Half a lifetime ago, George Lakoff and Mark Johnson dismantled one of the mental tools we use to understand our reality, usually bamboozling ourselves in the process. Their classic study Metaphors We Live By (1980) showed how powerfully certain very basic physical parameters bracket our emotional response to the world and other people. One routine metaphor draws on height as a privileged characteristic: her Highness, ascending a hierarchy, sheer physiological tallness as a marker of worth and attractiveness.
So what metaphors and metonymies are invoked by the term “transcendent mind”? Doesn’t it immediately exert a claim on us of superior worth, purified of dross, even unearthly magnificence? Certainly that is suggested by the Oxford Dictionary, which finds “transcendent” to convey “surpassing the ordinary; exceptional, existing apart from and not subject to the limitations of the material universe,” and even, drawing on Kant, “not realizable in experience.” On the whole, then, a transcendent mind would be far more wonderful than the coarse, grubby, workaday thinking and feeling unit tucked away under our skulls. Look at the roots of the word, it’s that height thing again: from the Latin verb transcendere, “climbing up and over.”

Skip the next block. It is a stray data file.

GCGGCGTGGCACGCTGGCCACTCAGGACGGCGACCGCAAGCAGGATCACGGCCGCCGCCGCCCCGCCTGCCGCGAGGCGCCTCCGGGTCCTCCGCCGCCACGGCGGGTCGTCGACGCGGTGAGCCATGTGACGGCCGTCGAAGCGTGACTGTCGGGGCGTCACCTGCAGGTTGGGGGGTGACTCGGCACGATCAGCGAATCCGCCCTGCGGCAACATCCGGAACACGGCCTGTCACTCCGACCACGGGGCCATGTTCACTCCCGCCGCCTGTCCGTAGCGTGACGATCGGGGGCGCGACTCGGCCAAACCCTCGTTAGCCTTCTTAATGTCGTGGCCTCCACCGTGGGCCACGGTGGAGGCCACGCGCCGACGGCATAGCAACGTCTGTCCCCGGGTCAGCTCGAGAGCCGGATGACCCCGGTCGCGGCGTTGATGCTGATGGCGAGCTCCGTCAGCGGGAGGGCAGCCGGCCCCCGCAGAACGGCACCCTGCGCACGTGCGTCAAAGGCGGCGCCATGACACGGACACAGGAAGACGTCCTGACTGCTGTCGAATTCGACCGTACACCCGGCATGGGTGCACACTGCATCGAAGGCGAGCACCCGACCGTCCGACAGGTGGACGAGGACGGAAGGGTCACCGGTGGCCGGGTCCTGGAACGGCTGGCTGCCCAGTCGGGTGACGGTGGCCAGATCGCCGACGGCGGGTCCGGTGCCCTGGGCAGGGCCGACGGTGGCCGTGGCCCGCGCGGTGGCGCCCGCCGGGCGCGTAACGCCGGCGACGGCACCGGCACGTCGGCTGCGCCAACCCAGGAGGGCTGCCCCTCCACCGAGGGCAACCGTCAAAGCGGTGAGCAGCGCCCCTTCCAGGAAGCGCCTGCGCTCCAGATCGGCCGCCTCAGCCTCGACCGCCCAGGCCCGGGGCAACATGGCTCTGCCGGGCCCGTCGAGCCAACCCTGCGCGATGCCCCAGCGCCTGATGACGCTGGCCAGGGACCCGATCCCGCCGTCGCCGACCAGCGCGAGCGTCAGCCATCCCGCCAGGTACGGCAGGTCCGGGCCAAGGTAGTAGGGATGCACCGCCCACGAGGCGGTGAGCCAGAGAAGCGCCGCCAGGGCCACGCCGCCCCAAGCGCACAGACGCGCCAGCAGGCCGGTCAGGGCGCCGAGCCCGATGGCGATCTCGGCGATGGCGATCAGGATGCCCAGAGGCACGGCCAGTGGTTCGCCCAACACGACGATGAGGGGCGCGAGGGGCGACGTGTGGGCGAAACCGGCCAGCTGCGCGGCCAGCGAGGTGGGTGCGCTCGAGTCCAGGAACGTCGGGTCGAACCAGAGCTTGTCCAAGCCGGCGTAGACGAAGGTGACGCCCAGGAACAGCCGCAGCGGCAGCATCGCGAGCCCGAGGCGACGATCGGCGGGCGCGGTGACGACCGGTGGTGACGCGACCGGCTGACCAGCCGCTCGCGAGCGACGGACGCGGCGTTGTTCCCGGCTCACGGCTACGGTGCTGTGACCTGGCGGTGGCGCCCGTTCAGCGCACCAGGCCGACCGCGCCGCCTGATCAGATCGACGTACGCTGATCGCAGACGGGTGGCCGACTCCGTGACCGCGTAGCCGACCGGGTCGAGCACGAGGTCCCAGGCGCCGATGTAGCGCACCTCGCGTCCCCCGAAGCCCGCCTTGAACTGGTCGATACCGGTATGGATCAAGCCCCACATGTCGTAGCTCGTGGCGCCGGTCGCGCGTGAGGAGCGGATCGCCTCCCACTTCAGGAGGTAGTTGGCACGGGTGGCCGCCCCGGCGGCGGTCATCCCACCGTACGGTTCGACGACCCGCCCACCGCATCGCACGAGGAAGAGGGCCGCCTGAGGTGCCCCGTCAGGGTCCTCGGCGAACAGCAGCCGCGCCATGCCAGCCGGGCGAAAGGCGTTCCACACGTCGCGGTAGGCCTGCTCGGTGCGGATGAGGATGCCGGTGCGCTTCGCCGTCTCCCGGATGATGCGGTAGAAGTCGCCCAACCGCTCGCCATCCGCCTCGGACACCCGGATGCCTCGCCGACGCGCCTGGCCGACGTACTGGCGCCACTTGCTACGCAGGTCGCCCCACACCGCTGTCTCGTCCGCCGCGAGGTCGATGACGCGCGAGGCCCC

Then again, haven’t I just glibly tossed in another standard metaphor for mind, that it’s a kind of mechanism, a “workaday thinking and feeling unit,” a sort of neural abacus? I admit it. Contemporary science finds no use for the traditional hypothesis of an immaterial soul extended downward to the world of stuff from an empyreal beyond, infusing the flesh and working the mindless physical abacus.
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